Gotta give a hand to the Empire. It got the dumb-ass in-bred EU to respond to the un-edible “fruits” of its 8 year long Borderlands Project. They responded by ditching cheap pipeline gas and pay 500% more for Empire LNG. I would be wearing a blue sky over wheat patch also if I could get in on that racket. I will not get the patch but I will be paying 300% more to keep my ass warm this winter. Hey, I ain’t gonna complain too much because the Empire may hook me up to a windmill and tell me to STFU and pray that the wind blows. I do love my 3 year old Nat Gas furnace but if push comes to shove I have a wood stove in the basement and in the upstairs living room. Gonna enjoy the show and the snow.

    • unamused says:

      “I ain’t gonna complain too much because the Empire may hook me up to a windmill and tell me to STFU and pray that the wind blows.”

      Just a thought, but if you got your own windmill it might give you a way to profit from all that hot air you produce.

      Renewable energy was cost-competitive even before gas prices tripled, and now its cost advantages are becoming pronounced. Renewable energy costs keep falling. All others – coal, gas, nuclear – keep rising, and don’t come back down to where they were after they spike.

    • Wolf Richter says:

      DR DOOM,

      Complain to the US companies that are the LNG exporters. They invested 10s of billions of dollars over the past decade to export LNG, and that additional demand for natural gas in the US is driving up the price in the US.

      The US exporters are the ones you need to blame. Their profit motive is to arbitrage cheap US natural gas and expensive global demand. And they borrowed 10s of billions of dollars to do this arbitrage, and they’re doing it, and YOU are paying for their profits. Get used to it. That’s how capitalism works, my friend.

      • Lisa_Hooker says:

        Yup, capitalism. Example: Which is more efficient. buying one Senator or two Representatives?

  19. Seneca's Cliff says:

    Cheap natural gas made large scale desalination more or less affordable in certain locations where adequate supplies of water were not available. You can fire up the wood stove in Vermont if gas gets too expensive, but what do you do if your live in Tampa and half your water comes from gas fired desalination. I think property on the Great Lakes might be the smart investment in the coming years.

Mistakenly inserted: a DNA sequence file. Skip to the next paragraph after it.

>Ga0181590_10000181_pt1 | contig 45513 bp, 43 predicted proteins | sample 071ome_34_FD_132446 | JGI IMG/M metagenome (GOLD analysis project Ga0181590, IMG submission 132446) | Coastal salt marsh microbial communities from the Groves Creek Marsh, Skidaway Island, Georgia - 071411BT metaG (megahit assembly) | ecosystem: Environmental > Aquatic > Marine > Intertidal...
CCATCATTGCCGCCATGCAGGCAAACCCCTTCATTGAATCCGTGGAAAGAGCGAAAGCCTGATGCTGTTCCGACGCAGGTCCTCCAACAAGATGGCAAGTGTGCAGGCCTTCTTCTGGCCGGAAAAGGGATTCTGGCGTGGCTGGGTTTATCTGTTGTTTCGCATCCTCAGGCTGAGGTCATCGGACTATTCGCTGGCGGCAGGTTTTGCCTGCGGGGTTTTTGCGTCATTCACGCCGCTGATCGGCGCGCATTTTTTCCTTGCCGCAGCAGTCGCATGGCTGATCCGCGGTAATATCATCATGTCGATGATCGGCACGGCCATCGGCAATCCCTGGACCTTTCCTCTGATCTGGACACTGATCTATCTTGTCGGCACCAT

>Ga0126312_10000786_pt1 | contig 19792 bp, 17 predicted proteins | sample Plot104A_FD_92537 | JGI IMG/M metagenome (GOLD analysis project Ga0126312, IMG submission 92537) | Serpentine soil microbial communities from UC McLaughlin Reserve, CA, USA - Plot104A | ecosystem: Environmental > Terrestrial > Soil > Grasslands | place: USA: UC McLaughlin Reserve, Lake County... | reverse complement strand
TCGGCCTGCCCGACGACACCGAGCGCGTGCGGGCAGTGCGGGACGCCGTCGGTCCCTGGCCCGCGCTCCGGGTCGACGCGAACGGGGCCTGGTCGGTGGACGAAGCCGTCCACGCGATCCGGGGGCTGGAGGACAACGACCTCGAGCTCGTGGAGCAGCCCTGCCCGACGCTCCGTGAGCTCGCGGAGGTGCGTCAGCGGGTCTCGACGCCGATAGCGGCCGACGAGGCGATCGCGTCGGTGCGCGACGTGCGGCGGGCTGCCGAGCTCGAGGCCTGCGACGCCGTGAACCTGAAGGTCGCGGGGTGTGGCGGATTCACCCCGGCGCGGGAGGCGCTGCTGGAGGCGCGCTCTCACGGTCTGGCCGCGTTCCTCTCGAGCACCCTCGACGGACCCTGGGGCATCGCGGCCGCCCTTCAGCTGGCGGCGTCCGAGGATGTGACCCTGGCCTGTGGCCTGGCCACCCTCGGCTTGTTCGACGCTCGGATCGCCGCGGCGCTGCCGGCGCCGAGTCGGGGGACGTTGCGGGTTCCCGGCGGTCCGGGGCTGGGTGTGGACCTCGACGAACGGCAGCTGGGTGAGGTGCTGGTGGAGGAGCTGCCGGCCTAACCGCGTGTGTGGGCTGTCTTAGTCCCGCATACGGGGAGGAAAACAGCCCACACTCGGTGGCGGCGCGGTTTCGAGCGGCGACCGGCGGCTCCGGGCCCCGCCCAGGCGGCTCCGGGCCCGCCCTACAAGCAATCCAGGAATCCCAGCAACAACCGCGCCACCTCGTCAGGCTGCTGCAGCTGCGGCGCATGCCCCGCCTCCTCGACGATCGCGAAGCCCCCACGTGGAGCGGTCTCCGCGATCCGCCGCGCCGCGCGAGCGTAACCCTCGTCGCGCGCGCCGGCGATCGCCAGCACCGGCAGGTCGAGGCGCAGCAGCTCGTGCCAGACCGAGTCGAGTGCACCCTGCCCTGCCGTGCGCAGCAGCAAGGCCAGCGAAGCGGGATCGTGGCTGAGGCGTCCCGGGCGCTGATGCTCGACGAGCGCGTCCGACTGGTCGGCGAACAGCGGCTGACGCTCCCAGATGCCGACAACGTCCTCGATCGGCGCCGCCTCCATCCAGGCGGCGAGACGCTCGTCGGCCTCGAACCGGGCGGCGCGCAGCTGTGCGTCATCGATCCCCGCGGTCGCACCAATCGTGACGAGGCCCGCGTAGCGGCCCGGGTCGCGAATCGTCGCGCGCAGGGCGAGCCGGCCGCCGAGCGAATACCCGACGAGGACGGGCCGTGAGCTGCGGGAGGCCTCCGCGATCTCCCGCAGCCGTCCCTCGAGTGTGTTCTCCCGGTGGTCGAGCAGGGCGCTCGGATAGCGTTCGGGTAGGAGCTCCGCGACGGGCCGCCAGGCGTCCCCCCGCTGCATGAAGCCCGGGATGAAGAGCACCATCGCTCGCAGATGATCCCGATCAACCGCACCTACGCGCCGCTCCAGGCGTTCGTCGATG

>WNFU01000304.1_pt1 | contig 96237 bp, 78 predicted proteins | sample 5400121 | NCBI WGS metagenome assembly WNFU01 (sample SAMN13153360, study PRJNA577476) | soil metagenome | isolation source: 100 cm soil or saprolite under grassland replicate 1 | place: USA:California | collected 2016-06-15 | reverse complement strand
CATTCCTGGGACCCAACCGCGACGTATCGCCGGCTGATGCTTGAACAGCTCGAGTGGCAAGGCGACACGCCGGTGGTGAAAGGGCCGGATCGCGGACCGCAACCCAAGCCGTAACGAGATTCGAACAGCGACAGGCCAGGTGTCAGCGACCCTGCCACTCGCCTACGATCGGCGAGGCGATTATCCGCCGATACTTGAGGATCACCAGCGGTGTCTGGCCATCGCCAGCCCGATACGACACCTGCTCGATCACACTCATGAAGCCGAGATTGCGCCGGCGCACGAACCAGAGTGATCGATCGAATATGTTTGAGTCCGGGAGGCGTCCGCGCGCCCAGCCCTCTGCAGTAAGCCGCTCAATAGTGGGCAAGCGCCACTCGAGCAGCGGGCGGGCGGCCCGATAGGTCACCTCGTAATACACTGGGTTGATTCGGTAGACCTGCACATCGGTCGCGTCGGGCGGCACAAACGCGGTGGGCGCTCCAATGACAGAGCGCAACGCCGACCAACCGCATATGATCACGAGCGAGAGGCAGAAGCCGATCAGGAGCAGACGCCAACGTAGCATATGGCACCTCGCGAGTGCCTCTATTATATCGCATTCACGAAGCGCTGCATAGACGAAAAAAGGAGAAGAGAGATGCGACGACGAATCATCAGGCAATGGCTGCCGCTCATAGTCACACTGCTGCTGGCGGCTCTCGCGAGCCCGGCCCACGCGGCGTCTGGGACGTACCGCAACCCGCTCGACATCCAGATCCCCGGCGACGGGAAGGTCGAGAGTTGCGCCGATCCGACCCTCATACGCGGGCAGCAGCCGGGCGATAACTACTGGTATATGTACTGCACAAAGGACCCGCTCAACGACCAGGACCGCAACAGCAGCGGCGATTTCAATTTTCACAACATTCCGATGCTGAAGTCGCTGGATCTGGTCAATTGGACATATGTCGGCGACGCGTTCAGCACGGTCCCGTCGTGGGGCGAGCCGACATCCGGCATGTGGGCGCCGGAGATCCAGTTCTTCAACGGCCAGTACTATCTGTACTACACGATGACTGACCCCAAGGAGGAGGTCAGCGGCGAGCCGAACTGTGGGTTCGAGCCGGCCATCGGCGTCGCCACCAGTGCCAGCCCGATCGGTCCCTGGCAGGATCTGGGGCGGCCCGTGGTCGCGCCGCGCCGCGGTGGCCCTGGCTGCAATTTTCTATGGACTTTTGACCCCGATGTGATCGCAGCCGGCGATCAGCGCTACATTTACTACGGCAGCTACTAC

• otishertz says:

      When I left the Floriduh around 2004-5 there were over 100 municipal injection wells in South FL. They exist to inject partially treated sewage back into the aquifers. Otherwise the ground could cave into a sinkhole. Sinkholes get big in FL. Weird too, with stories of trees wandering around the yard.

      Side story; There was so much prozac and other antidepressants in the rivers from municipal waste that SHARKS tested positive for prozac.

      There aught to be solar concentrating desalination plants down in The Duh. It’s shiny as hell down there. Has anyone tried that?

      • drifterprof says:

        “Sinkholes get big in FL. Weird too, with stories of trees wandering around the yard.”

        Sometimes the posts here are better than going to a stand-up comedy joint.

        • otishertz says:

          It sounds funny when I imagine a tree picking up roots and octopus walking over to mate with the mailbox.

          But trees “sliding” across the yard really happened to people I knew in Central FL growing up. I can still hear the twangy word descriptions.

          The most fun places to ride our motorcycles was in sinkholes because there were no hills anywhere else. They happened frequently. One ate a whole Porsche dealership in Winter Park. I’m pro sinkhole. Turn off the injection wells. Bring it back!

    • COWG says:

      “ but what do you do if your live in Tampa and half your water comes from gas fired desalination”

      Primary water in Lower SE US comes from the Floridan aquifer…

      Flows from north to south… quite something…

      Primary concern in coastal cities is salt water intrusion in existing wells… very expensive to drill new ones…

  20. The real windfall was public transport, they have been running their fleets on CNG. In S.A. motorists are dual use, propane or NG. There is probably some tech out there to run an ICE with LNG. Or turn the fuel to steam and run a turbine. We don’t need the grid, that’s the main argument against EVs.

  21. Halibut says:

    Last year, I turned on my pool heater in late April so I could swim before it gets naturally tolerable sometime in June. NG bill was outrageous. So, haven’t turned it on yet this year, and now (thanks for the heads-up, Wolf) I don’t think I will all season.